Mladic was said last night to have been located by the Serbian authorities and to be negotiating his surrender to face charges of genocide at the UN's war crimes tribunal in The Hague.
Though Serbian government officials insisted that he had not been arrested, there was growing confidence that his time on the run was coming to an end.
Mladic stands accused of orchestrating a bloody campaign of ethnic cleansing culminating in the murder of about 7,000 men and boys at Srebrenica in 1995, the most infamous act of the Balkan wars of the 1990s.
The failure of the Serbian authorities to arrest the general has been a growing source of disquiet in Western capitals, and the EU has put serious pressure on Belgrade to hand over the suspect. On Monday the European Commission is expected to recommend slowing down EU aid and trade negotiations with the Serbian government because of its lacklustre co-operation with the war crimes tribunal.
Yesterday it looked as if that tough line was starting to pay off. Sources close to the hunt said Mladic had been located and negotiations were under way for his surrender. Unconfirmed reports said the fugitive general was on Cer mountain, on the border with Bosnia some 120km west of Belgrade. Mladic has been indicted over the 43-month siege of Sarajevo which claimed 12,000 lives and for orchestrating the massacre at Srebrenica.
His political master, Radovan Karadzic, the former Bosnian Serb president, who is indicted on the same charges, is still at large and is the UN tribunal's other most wanted man.
European diplomats have long been convinced that the Serbian security forces could find Mladic if the political will was there.
Serb authorities have in recent weeks been closing cautiously on Mladic, ever mindful of the hero status he continues to enjoy among a sizeable proportion of the population. Authorities are obviously aware that any action should avoid casualties.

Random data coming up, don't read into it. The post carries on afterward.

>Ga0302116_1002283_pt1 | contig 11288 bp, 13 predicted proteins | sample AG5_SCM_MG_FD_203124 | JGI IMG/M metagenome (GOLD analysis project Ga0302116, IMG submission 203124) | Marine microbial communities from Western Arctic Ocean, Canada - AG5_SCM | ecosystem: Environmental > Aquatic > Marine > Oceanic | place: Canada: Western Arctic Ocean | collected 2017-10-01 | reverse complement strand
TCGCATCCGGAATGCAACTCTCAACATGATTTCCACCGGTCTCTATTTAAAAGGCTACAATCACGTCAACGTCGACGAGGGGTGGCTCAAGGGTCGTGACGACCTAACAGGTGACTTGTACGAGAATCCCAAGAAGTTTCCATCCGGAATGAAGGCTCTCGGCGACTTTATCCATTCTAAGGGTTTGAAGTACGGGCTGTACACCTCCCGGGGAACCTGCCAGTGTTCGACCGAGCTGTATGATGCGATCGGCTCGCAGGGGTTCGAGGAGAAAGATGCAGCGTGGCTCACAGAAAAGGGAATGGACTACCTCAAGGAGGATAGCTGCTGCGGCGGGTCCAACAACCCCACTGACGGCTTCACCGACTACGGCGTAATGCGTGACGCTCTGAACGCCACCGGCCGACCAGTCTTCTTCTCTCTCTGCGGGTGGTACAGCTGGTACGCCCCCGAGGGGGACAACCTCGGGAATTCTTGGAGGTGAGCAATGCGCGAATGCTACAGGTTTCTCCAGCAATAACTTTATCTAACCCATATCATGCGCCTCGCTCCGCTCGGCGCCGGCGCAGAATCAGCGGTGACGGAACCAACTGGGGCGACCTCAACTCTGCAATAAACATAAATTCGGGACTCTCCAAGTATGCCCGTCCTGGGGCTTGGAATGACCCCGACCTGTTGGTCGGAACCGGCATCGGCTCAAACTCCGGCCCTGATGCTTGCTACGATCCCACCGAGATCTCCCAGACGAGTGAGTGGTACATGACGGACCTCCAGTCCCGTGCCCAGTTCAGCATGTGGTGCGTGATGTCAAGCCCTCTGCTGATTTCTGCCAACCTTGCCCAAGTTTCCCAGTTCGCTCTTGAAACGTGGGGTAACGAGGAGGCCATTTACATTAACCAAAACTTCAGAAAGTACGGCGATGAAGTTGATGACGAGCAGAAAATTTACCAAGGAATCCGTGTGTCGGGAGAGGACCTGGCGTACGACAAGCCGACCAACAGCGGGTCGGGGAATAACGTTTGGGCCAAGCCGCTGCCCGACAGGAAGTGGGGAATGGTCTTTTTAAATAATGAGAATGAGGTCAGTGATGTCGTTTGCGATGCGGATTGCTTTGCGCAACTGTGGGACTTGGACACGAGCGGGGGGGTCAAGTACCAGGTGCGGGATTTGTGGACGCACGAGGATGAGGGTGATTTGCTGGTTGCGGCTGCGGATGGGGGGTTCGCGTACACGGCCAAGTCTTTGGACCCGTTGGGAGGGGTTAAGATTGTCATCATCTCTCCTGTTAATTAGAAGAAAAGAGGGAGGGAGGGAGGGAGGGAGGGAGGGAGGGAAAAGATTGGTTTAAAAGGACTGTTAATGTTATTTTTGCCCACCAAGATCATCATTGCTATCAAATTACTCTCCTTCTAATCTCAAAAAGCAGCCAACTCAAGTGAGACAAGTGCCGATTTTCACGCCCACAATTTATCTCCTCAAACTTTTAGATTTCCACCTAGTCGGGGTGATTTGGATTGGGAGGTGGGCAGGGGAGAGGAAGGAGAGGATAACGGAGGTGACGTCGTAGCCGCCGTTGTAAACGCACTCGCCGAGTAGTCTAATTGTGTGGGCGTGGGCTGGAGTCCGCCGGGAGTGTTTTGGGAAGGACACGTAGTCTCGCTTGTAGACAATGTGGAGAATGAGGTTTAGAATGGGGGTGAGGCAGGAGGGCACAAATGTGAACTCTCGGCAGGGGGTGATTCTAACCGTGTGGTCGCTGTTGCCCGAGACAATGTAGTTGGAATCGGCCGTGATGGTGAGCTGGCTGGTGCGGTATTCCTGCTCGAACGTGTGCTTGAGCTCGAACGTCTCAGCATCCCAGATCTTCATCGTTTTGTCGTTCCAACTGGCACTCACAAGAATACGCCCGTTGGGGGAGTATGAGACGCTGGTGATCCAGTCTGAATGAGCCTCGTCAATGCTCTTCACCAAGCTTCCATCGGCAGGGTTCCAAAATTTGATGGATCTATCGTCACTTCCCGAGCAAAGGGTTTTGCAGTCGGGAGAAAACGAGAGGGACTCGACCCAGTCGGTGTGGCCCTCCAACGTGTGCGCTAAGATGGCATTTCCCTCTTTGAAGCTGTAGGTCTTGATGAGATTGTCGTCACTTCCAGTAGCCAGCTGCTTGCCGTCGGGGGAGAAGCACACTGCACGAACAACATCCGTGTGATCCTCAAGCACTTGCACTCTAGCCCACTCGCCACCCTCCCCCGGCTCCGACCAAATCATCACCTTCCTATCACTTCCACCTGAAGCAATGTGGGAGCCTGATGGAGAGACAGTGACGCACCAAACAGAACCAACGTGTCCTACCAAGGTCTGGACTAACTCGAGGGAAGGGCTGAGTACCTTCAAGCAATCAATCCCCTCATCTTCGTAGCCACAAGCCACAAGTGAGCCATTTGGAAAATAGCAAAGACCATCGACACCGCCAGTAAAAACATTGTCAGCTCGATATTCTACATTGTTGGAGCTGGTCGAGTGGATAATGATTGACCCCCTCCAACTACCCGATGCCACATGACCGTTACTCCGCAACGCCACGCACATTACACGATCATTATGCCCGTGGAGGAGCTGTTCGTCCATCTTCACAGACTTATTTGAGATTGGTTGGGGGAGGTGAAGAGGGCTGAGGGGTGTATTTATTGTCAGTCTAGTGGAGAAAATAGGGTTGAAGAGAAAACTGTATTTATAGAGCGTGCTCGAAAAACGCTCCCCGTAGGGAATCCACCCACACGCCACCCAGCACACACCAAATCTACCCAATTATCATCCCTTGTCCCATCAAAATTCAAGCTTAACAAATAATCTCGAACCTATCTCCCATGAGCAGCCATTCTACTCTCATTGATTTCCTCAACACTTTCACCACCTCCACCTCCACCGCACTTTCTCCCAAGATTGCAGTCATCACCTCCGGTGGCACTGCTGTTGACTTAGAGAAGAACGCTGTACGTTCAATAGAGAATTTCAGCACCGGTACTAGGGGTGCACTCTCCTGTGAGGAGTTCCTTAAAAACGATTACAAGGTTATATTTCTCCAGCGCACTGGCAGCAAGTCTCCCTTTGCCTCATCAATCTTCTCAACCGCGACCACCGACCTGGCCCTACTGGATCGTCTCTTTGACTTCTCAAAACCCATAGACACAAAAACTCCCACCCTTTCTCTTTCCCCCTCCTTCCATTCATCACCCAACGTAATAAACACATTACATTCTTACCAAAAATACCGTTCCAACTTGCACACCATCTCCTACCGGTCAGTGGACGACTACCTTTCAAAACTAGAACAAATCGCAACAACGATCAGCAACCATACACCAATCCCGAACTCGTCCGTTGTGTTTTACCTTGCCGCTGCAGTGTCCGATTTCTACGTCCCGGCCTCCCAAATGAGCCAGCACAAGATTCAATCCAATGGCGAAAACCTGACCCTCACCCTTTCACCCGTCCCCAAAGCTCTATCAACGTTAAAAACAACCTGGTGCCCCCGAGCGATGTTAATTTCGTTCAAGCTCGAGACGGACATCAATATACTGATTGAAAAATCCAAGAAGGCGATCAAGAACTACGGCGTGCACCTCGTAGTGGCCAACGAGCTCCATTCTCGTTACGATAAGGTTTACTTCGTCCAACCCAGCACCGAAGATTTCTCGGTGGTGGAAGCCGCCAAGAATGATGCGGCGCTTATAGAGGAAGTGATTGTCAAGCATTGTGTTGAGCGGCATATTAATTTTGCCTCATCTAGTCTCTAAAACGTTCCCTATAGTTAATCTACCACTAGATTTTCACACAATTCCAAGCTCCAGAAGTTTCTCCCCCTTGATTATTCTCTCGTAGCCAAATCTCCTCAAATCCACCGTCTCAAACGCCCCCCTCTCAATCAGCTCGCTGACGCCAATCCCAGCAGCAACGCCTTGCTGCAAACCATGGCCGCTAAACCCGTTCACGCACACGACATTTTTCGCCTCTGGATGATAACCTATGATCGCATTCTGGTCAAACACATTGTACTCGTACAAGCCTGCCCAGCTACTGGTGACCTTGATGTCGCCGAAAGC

Government officials have taken to explaining, almost on a daily basis, why the general has to be arrested or negotiated into surrender. "The nation can no longer be the hostage of one man," the Defence Minister, Zoran Stankovic, said.
Confusion reigned yesterday after Belgrade's state news agency Tanjug, quoting Bosnian Serb BN television, reported that Mladic had been arrested and was "being transported" to the US-run air force base in Tuzla, eastern Bosnia.
The Serbian government denied the report, its spokesman, Srdjan Djuric, saying: "The news about Ratko Mladic is not correct. It is a manipulation which damages the [Serbian] government." A spokeswoman for the war crimes tribunal said it had been given no information about any arrest.
Nevertheless, this new willingness to discuss handing him over is in sharp contrast to past evasions. The Serb army has been proven to have provided the ailing general - who suffers an acute kidney complaint - with medical care at the Military Medical Academy in Belgrade. He was treated under three different names, from 1993 until 1997, the documents said.
Searches of military archives revealed that some 50 people have helped Mladic in hiding. The Supreme Defence Council pointed at three locations in Serbia where the fugitive had hidden since 1997, all belonging to the military. The US and the EU have gradually increased pressure on the Serbian authorities, which have handed over a series of lesser suspects to The Hague. Similar methods were applied to Croatia over its most wanted war crimes suspect, General Ante Gotovina, who was arrested in the Canary Islands in December, shortly after Zagreb began formal membership talks with the EU.
But Mladic is a much bigger prize. As the commander of the Bosnian Serb forces in the 1990s, he is accused of genocide, the gravest offence that can be tried at The Hague, as well as lesser charges including complicity in genocide and crimes against humanity. If he is handed over, his trial will be the biggest event for the UN tribunal since the beginning of the case against Slobodan Milosevic in 2002.Reuse content